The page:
Brigadier General Warren Black (Dan O'Herlihy) is having that nightmare again, the one with the bullfight. He wakes up in a cold sweat, not sure if the dream is a portent or simply something to be dismissed as job-related stress, but gets up and checks on his children regardless. It is 5.30am, and at the same time Professor Groeteschele (Walter Matthau) is holding forth at the end of a party on the subject he is an advisor to the United States government about: the possibility of nuclear war and which side would survive. Could it happen? Everyone in the world is about to get a terrible answer to that question...
When Stanley Kubrick found out that Columbia, the studio which was backing his nuclear armageddon comedy Dr Strangelove, was also making a far more serious version of the same subject, he was decidedly unhappy. So unhappy that this film, Fail-Safe, was released some months after his hit and was given far less of a publicity push than it should have been. However, the film endured as a cult item among those who had been impressed by its grave and sober tone, and an ending that was uncompromising and regretful while still retaining an anger at the powers that be which had brought the world to such an unthinkable decision.
Yet how unthinkable was it? Fail-Safe was produced just a couple of short years after the Cuban Missile Crisis and the thoughts of possible nuclear war had not gone away in the interim, neither would they go away - they're still a worry today in some form or another. Here the set up is simplicity itself: there is an unidentified object that turns up on the radar of the United States' early warning system which is eventually recognised as a commercial plane and not an enemy (that is, Soviet) one. Unfortunately, the American bombers have reached the "fail-safe" points, and if they don't receive the orders to stand down, they will continue on their path - and bomb their targets.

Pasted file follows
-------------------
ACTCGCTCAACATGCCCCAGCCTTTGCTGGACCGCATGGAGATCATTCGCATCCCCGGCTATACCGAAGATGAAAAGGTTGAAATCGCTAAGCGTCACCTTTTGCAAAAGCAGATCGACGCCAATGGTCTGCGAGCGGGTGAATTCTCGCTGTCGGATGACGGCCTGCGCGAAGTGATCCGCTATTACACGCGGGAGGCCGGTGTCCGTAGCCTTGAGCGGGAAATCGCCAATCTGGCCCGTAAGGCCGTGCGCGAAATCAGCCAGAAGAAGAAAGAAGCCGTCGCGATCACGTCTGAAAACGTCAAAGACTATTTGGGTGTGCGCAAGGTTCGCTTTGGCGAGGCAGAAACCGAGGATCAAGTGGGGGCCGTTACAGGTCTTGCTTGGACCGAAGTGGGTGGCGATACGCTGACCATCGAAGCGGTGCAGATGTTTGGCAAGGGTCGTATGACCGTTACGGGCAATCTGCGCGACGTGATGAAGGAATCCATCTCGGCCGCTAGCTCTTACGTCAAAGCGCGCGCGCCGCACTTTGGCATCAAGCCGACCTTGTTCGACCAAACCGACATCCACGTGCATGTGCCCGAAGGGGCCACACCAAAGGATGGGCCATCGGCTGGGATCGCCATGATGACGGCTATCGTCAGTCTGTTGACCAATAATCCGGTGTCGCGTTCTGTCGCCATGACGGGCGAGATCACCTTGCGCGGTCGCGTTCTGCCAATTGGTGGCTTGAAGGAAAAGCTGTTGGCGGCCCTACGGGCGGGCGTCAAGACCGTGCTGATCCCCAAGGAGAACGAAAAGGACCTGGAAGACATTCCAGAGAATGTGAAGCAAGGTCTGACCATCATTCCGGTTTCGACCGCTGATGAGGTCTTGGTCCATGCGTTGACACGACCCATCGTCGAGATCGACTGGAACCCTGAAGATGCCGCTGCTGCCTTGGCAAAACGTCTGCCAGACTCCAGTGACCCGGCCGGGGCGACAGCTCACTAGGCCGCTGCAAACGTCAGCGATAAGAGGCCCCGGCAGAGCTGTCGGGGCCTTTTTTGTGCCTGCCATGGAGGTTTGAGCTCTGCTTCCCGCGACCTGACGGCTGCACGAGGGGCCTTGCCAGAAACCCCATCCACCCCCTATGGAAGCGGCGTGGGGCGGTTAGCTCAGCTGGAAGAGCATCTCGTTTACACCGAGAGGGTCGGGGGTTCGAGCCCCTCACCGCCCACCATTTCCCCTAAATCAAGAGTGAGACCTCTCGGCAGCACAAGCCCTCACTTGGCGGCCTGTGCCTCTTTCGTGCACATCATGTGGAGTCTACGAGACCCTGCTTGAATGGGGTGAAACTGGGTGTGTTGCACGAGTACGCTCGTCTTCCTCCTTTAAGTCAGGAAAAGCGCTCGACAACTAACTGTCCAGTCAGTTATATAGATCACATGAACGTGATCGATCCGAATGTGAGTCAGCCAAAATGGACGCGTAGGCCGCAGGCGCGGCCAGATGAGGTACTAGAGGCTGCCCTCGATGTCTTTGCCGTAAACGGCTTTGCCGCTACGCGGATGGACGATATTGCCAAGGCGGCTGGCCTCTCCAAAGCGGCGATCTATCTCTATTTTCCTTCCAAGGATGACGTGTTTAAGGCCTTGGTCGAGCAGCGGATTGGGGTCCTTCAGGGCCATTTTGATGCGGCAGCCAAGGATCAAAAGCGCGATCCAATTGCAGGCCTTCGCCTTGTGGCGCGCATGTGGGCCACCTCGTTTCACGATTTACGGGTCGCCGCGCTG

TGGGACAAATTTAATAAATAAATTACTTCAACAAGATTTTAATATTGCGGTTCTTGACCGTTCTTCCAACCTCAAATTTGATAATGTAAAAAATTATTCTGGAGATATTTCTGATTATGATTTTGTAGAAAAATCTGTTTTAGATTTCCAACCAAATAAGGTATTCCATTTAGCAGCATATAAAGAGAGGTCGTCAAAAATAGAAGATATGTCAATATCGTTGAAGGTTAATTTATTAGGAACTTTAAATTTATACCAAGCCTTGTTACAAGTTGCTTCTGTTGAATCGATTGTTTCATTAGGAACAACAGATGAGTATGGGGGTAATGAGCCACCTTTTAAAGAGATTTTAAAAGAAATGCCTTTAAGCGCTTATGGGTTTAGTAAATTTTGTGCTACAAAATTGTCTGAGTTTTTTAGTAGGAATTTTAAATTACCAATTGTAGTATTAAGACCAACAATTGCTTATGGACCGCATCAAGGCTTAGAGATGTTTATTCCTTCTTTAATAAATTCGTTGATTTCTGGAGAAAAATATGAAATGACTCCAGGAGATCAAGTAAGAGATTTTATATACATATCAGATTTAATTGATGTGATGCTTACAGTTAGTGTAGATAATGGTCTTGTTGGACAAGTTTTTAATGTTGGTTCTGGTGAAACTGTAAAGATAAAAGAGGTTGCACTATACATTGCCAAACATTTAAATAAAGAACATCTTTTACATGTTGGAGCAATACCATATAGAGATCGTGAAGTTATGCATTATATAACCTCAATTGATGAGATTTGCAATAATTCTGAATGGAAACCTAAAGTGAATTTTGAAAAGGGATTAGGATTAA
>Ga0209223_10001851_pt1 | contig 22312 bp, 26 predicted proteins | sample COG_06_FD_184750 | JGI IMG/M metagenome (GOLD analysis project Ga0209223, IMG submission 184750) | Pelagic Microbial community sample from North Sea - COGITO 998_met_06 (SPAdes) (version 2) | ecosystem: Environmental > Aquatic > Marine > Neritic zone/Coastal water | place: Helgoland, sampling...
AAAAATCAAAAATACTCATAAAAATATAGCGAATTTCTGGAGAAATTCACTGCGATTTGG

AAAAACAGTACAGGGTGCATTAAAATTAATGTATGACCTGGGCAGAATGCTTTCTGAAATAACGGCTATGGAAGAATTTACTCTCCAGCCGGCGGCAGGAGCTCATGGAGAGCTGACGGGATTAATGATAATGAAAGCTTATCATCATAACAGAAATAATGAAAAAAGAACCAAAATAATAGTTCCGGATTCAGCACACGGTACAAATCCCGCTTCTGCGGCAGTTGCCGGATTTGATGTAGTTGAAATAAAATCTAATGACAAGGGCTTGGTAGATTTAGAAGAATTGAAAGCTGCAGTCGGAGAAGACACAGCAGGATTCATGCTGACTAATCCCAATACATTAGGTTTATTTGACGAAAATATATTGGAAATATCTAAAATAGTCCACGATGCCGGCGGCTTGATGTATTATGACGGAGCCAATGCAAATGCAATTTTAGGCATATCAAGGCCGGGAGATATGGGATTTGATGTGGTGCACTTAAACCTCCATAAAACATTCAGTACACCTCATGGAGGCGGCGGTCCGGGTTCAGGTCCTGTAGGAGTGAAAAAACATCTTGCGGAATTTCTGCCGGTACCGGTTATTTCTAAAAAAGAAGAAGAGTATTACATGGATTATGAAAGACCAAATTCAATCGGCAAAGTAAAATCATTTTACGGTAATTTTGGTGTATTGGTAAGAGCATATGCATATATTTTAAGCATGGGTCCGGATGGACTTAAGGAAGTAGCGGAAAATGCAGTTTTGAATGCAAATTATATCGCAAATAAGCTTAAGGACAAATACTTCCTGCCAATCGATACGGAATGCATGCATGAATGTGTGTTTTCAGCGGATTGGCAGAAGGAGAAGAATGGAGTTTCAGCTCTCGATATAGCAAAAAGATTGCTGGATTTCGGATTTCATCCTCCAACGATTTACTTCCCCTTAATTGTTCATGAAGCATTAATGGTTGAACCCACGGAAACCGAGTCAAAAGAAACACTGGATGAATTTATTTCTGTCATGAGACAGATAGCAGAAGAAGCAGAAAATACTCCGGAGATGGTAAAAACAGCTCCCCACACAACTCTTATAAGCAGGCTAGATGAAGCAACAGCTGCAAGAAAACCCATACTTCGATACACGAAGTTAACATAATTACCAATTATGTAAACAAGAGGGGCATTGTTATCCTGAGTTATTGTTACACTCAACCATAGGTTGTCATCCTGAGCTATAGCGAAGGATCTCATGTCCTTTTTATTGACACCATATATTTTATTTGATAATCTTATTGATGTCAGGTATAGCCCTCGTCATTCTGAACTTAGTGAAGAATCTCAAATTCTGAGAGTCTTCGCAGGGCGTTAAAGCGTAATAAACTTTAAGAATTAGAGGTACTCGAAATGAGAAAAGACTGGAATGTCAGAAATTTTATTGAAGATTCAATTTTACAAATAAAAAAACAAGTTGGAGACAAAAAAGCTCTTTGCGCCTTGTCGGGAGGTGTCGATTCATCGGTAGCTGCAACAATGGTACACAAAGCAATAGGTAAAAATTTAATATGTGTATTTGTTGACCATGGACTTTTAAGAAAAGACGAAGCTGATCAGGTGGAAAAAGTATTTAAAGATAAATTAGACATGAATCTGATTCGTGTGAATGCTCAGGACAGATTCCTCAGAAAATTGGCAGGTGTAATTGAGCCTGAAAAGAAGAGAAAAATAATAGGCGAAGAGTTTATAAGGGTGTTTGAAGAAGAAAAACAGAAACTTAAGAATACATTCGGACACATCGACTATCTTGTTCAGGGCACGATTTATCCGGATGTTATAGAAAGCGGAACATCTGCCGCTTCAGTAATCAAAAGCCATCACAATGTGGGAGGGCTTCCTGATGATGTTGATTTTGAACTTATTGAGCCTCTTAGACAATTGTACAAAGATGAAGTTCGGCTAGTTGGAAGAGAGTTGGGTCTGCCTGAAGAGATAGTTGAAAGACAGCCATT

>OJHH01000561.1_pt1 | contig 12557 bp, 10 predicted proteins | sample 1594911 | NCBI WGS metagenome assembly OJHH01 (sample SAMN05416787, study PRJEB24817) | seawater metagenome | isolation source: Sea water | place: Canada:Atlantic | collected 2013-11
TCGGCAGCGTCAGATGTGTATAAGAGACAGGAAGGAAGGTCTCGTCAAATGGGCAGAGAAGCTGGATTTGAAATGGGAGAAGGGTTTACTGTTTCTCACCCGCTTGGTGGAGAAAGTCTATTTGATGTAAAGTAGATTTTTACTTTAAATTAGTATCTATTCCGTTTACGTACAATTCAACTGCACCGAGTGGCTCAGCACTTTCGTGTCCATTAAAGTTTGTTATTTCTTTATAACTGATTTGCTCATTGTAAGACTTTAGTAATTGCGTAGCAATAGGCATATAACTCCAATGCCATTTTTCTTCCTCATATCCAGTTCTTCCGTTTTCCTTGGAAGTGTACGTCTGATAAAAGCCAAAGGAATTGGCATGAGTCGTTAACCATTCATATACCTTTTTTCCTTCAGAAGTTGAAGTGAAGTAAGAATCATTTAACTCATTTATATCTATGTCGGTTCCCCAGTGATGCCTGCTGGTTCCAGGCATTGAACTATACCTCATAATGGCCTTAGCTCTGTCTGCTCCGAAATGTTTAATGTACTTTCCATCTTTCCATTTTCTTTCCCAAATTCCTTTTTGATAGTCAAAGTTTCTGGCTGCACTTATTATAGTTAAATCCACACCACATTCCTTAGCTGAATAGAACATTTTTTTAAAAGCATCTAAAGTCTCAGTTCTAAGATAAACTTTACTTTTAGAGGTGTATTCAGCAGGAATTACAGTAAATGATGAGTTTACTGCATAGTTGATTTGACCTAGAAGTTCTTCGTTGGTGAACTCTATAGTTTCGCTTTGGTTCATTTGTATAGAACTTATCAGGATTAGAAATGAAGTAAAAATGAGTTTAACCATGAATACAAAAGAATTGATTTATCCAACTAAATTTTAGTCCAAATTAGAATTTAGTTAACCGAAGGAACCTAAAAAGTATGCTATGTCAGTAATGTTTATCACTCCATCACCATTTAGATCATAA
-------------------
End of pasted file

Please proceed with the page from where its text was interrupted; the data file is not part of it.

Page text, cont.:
Fair enough, as usual (this is not an irregular occurence) the bombers are supplied with their orders, but this time something goes wrong. An equipment malfunction in the "War Room" means one group of planes don't get their signal that all is well, and they continue on a course that will lead them to Moscow. To make matters worse, the pilots have been instructed not to regard any subsequent radio messages as genuine because the Soviets might be deceiving them if this is a real combat situation, so when they do manage to get through to them, even a desperate message from the President himself (Henry Fonda) is not going to deter them.
Although the film ends with a disclaimer from the Air Force and Department of Defense that there was now way such a foul up could actually happen, it's a mark of Walter Bernstein's script, adapting Eugene Burdick and Harvey Wheeler's novel, that the drama is never less than convincing. Add to that director Sidney Lumet's expert handling of a fine cast and the stage is set for tension, with more closeups of perspiring faces than you can shake a stick at. Perhaps the most unsettling aspect is that certain hawkish characters believe this is the perfect opportunity to launch a full scale attack on the Soviets, never mind that a brutal retaliation would result: all they can see is the possibility of gaining the upper hand. For this reason Fail-Safe comes across an earnest, humourless but remarkably resentful piece of work, utterly untrusting of the men who have taken such power into their hands and cannot be relied upon to handle it capably, never mind responsibly. There is no music.
Esteemed American director who after a background in theatre moved into television from where he went on to be the five times Oscar nominated filmmaker behind some of the most intelligent films ever to come out of America. His 1957 debut for the big screen, 12 Angry Men, is still a landmark, and he proceeded to electrify and engross cinema audiences with The Fugitive Kind, The Pawnbroker, Cold War drama Fail-Safe, The Hill, The Group, The Deadly Affair, The Offence, definitive cop corruption drama Serpico, Murder on the Orient Express, Dog Day Afternoon (another great Al Pacino role), Network, Equus, Prince of the City, Deathtrap, The Verdict, Running On Empty and his final film, 2007's Before the Devil Knows You're Dead. Often working in the UK, he also brought his adopted home town of New York to films, an indelible part of its movies for the best part of fifty years.